Child Pride, Not Bride

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  • Anti-child marriage campaign done by teenagers in Mamuju, West Sulawesi. Tempo English Magazine

    Anti-child marriage campaign done by teenagers in Mamuju, West Sulawesi. Tempo English Magazine

    TEMPO.CO, Jakarta - The incident a few months ago still lingers in Fahri Ramadhan`s mind. At the time, Fahri and his friend, both still in their high school uniforms, stopped at a roadside stall to buy snacks.

    Unexpectedly, Fahri ran into an elementary school friend. What ruined his mood was that his friend told him that she was at the stall to buy some infant formula. "Apparently she was already married and was buying milk for her kid," said the 10th grader at the Kalukku State School I in Mamuju, West Sulawesi.

    It was not Fahri’s first time running into a friend who had married at a very young age. According to the 16-year-old, some of his friends marry early because of their families’ finances. Their parents feel that they cannot afford to pay for their education. Meanwhile, the parents of their would-be husbands would then propose, offering panaik. Panaik, also known as panai, is the equivalent of "bride price" given by the parents of a would-be groom to the would-be bride’s family as a sign of serious intention. The amount varies, from over Rp10 million to hundreds of million rupiah.

    Observing this phenomenon made Fahri restless, which is why he joined in the campaign to prevent child marriage. He learned about the campaign when a community called Lingkar Remaja (Teen Circle) held an event to raise awareness at a mosque near his home at the end of last year. Not only he felt the desire to fight against child marriage, Fahri joined the movement because he also hoped he would be able to positively contribute to society. "My grandfather once said, wherever I would one day go to school, no matter how many certificates I would receive, none of it would matter if I wasn’t yet benefiting the people around me," said the teen.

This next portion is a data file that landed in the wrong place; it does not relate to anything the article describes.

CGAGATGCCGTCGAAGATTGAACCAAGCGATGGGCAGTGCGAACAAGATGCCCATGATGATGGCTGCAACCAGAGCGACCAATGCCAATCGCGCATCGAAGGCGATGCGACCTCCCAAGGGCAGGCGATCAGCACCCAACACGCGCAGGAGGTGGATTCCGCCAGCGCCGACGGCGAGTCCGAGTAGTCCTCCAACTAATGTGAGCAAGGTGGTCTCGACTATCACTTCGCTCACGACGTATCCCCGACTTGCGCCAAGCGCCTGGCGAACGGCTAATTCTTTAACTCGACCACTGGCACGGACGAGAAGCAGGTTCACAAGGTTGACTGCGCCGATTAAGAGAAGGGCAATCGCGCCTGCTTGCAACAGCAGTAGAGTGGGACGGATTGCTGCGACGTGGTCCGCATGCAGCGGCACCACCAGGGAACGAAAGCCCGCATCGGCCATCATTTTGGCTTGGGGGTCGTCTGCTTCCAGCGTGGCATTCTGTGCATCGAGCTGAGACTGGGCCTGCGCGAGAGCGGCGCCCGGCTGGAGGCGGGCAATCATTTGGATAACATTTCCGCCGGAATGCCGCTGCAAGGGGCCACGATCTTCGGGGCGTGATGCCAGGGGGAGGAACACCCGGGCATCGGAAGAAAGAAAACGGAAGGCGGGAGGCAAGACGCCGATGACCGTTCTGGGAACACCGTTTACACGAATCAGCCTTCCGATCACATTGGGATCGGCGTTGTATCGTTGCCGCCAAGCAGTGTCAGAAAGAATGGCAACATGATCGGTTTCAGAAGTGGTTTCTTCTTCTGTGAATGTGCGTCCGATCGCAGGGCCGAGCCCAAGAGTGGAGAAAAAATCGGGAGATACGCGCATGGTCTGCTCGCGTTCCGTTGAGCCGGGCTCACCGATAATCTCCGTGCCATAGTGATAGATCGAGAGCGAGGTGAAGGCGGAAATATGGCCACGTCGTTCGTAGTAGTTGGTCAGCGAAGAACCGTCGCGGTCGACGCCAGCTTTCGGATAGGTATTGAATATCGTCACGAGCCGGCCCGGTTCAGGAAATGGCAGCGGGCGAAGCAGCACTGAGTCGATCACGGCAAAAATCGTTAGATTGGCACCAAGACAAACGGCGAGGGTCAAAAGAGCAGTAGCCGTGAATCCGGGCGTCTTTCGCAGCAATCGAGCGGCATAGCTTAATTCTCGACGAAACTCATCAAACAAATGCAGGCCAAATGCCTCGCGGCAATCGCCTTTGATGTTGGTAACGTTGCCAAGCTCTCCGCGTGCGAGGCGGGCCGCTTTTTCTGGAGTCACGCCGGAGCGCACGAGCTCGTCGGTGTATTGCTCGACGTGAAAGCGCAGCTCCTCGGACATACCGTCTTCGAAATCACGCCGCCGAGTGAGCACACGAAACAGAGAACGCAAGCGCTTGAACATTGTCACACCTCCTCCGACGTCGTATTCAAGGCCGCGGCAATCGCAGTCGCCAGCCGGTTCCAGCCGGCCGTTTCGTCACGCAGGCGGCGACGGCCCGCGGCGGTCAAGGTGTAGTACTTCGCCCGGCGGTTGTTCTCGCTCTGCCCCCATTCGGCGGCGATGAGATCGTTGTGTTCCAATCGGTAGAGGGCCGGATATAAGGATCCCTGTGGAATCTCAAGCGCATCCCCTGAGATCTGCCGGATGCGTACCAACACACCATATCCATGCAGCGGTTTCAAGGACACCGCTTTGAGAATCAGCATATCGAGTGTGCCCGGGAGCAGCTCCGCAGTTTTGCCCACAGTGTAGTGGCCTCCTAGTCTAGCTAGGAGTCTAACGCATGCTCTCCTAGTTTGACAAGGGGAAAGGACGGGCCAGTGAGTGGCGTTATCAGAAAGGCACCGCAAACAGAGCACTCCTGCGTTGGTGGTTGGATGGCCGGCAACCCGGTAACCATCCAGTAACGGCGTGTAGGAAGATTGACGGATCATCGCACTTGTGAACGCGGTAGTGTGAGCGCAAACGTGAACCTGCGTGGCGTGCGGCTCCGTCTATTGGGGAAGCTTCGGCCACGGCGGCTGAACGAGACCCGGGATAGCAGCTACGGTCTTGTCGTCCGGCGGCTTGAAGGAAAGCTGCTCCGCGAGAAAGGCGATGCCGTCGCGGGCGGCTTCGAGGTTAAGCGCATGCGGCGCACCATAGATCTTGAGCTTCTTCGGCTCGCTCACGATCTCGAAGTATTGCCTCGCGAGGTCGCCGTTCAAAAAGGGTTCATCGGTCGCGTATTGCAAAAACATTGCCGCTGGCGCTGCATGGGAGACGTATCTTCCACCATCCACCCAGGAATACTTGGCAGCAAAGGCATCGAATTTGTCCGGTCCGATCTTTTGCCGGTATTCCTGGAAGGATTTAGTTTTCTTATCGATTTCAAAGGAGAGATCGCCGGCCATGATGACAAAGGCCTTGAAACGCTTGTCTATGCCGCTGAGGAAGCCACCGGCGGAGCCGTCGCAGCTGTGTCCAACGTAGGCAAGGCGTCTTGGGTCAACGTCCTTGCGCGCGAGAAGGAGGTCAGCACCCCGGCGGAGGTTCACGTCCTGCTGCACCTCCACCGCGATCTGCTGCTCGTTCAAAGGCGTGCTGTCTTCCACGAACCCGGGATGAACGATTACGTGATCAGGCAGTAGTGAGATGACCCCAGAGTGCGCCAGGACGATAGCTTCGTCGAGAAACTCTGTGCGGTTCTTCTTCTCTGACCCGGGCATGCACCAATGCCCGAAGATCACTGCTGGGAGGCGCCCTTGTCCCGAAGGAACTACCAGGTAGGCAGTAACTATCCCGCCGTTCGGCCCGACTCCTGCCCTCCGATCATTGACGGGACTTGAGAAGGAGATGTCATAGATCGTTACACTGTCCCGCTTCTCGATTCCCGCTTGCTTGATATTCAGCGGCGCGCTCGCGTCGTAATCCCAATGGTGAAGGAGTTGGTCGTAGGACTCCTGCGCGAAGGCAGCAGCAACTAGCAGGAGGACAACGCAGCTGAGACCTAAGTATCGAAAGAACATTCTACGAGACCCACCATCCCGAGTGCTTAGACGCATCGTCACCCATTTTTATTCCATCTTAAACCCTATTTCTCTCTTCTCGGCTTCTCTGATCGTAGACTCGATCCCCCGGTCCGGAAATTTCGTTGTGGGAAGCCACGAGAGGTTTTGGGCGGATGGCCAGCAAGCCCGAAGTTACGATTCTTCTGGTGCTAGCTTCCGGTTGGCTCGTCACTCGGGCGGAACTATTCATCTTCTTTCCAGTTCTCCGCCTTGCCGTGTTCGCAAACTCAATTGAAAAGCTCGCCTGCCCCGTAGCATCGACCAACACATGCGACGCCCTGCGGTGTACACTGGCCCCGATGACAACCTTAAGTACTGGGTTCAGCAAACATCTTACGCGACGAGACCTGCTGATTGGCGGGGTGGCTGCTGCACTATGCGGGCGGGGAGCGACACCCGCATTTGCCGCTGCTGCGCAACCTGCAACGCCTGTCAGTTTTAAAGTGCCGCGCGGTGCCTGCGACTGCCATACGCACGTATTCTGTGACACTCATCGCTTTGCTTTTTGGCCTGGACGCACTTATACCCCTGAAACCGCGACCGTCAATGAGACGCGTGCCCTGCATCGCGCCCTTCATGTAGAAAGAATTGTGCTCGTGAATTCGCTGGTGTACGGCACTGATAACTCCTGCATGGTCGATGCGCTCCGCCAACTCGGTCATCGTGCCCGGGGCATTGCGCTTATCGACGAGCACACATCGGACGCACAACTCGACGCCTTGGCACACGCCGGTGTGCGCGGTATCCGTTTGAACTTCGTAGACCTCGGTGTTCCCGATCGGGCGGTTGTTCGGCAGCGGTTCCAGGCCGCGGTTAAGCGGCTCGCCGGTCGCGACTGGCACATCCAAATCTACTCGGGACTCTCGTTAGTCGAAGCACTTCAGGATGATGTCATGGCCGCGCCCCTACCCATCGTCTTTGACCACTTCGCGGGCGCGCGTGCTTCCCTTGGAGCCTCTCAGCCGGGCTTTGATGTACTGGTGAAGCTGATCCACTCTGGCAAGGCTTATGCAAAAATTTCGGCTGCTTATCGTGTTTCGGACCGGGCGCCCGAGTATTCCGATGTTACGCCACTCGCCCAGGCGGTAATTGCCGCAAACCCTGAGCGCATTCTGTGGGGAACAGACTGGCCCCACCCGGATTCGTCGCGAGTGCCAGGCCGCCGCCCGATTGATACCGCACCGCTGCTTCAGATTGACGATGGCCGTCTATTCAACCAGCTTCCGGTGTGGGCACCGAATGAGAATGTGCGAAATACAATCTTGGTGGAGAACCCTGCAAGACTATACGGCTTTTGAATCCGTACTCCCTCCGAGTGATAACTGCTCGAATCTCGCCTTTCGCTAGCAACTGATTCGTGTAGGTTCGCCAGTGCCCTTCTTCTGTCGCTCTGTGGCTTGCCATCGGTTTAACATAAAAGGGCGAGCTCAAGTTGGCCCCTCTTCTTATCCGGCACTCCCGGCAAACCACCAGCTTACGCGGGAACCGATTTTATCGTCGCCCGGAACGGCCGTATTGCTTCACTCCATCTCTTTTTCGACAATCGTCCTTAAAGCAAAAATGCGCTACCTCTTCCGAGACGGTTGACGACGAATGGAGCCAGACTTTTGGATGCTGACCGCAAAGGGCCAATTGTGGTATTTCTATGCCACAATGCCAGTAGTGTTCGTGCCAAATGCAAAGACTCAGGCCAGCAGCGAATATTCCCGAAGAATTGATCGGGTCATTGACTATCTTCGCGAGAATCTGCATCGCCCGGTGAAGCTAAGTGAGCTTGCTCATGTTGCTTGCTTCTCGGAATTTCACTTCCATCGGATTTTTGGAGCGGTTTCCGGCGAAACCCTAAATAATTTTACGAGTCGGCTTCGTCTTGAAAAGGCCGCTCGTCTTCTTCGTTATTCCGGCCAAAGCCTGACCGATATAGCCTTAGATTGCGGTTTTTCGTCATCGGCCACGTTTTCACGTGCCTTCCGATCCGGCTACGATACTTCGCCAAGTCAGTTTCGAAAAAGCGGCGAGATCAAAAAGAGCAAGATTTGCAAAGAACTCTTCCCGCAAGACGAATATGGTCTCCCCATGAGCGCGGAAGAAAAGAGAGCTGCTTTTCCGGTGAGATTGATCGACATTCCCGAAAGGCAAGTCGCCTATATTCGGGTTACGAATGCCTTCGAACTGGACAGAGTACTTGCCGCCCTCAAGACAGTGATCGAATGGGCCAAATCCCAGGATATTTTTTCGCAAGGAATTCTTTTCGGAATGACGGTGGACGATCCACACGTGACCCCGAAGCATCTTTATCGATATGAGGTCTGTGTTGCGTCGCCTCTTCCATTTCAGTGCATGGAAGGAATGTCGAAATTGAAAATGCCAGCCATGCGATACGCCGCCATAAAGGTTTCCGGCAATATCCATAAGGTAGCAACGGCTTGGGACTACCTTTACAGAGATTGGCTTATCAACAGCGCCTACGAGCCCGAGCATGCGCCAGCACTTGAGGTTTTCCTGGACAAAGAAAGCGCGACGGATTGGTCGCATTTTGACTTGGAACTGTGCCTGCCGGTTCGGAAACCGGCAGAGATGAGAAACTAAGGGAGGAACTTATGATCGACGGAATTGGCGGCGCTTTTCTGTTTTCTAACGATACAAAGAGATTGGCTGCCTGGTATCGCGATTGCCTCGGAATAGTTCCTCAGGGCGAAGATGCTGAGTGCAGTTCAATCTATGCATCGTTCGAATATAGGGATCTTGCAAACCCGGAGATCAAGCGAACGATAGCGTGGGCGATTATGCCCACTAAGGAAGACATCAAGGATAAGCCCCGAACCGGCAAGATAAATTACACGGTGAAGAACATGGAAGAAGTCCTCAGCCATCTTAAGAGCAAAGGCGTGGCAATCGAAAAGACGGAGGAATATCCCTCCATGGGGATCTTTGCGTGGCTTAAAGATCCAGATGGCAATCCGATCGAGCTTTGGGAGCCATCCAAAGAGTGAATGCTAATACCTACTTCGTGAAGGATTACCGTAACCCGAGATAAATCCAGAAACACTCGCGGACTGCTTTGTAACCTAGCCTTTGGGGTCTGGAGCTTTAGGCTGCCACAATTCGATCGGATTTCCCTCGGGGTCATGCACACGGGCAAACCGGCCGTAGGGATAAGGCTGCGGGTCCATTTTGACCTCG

The Lingkar Remaja is a community founded by the Karampuang Foundation, headquartered in Mamuju. The community brings young people together, and was formed to run an anti-child- marriage program.

    After joining the Lingkar Remaja community early this year, Fahri says he has obtained plenty of new information, facts that were once neglected, including the causes and impacts of child marriage as well as some strategies for preventing it.

    Fahri and other Lingkar Remaja members have organized plays and poetry readings on the theme of child marriage several times, at the Karampuang Foundation secretariat office. These events are usually attended by the community, including street vendors who sell snacks. Members of the community began asking questions about the negative impacts of child marriage and its effect on the reproductive health of adolescents.

    To improve their campaign reach, Fahri and other Lingkar Remaja members would occasionally visit villages in Kalukku to distribute brochures on the fight against child marriage.

    Read more inspiring Outreach stories in Tempo English Weekly Magazine